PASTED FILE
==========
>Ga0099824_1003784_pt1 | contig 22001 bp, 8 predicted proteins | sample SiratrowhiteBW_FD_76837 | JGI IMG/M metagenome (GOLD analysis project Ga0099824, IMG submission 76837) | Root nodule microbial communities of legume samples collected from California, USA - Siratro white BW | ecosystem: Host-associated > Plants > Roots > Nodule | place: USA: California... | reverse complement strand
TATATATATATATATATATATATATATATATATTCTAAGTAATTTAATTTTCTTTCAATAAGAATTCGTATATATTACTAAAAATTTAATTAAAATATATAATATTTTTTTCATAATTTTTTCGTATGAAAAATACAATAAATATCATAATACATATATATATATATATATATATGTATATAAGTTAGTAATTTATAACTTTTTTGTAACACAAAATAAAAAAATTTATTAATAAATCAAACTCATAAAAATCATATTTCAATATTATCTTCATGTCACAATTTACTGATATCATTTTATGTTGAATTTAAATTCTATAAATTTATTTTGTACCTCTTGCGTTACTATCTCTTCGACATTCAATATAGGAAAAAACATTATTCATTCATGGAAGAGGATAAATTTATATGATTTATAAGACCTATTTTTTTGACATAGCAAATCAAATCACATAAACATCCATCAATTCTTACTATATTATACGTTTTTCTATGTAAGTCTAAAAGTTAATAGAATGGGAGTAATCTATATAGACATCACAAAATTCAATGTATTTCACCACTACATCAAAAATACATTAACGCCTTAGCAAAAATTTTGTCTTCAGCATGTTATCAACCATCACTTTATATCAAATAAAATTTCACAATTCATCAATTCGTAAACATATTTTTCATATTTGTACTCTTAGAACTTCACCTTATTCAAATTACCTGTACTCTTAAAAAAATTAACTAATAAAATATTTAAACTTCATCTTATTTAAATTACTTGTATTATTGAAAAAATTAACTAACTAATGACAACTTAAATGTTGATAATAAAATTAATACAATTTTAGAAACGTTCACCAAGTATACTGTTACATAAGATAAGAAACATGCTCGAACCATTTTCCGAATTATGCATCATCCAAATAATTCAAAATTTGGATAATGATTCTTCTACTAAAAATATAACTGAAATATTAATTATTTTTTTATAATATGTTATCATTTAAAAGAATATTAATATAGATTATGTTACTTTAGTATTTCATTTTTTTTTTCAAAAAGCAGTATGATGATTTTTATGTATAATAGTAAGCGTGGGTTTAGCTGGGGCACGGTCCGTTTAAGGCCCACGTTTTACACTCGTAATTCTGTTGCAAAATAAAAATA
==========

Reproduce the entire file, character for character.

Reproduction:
>Ga0099824_1003784_pt1 | contig 22001 bp, 8 predicted proteins | sample SiratrowhiteBW_FD_76837 | JGI IMG/M metagenome (GOLD analysis project Ga0099824, IMG submission 76837) | Root nodule microbial communities of legume samples collected from California, USA - Siratro white BW | ecosystem: Host-associated > Plants > Roots > Nodule | place: USA: California... | reverse complement strand
TATATATATATATATATATATATATATATATATTCTAAGTAATTTAATTTTCTTTCAATAAGAATTCGTATATATTACTAAAAATTTAATTAAAATATATAATATTTTTTTCATAATTTTTTCGTATGAAAAATACAATAAATATCATAATACATATATATATATATATATATATGTATATAAGTTAGTAATTTATAACTTTTTTGTAACACAAAATAAAAAAATTTATTAATAAATCAAACTCATAAAAATCATATTTCAATATTATCTTCATGTCACAATTTACTGATATCATTTTATGTTGAATTTAAATTCTATAAATTTATTTTGTACCTCTTGCGTTACTATCTCTTCGACATTCAATATAGGAAAAAACATTATTCATTCATGGAAGAGGATAAATTTATATGATTTATAAGACCTATTTTTTTGACATAGCAAATCAAATCACATAAACATCCATCAATTCTTACTATATTATACGTTTTTCTATGTAAGTCTAAAAGTTAATAGAATGGGAGTAATCTATATAGACATCACAAAATTCAATGTATTTCACCACTACATCAAAAATACATTAACGCCTTAGCAAAAATTTTGTCTTCAGCATGTTATCAACCATCACTTTATATCAAATAAAATTTCACAATTCATCAATTCGTAAACATATTTTTCATATTTGTACTCTTAGAACTTCACCTTATTCAAATTACCTGTACTCTTAAAAAAATTAACTAATAAAATATTTAAACTTCATCTTATTTAAATTACTTGTATTATTGAAAAAATTAACTAACTAATGACAACTTAAATGTTGATAATAAAATTAATACAATTTTAGAAACGTTCACCAAGTATACTGTTACATAAGATAAGAAACATGCTCGAACCATTTTCCGAATTATGCATCATCCAAATAATTCAAAATTTGGATAATGATTCTTCTACTAAAAATATAACTGAAATATTAATTATTTTTTTATAATATGTTATCATTTAAAAGAATATTAATATAGATTATGTTACTTTAGTATTTCATTTTTTTTTTCAAAAAGCAGTATGATGATTTTTATGTATAATAGTAAGCGTGGGTTTAGCTGGGGCACGGTCCGTTTAAGGCCCACGTTTTACACTCGTAATTCTGTTGCAAAATAAAAATA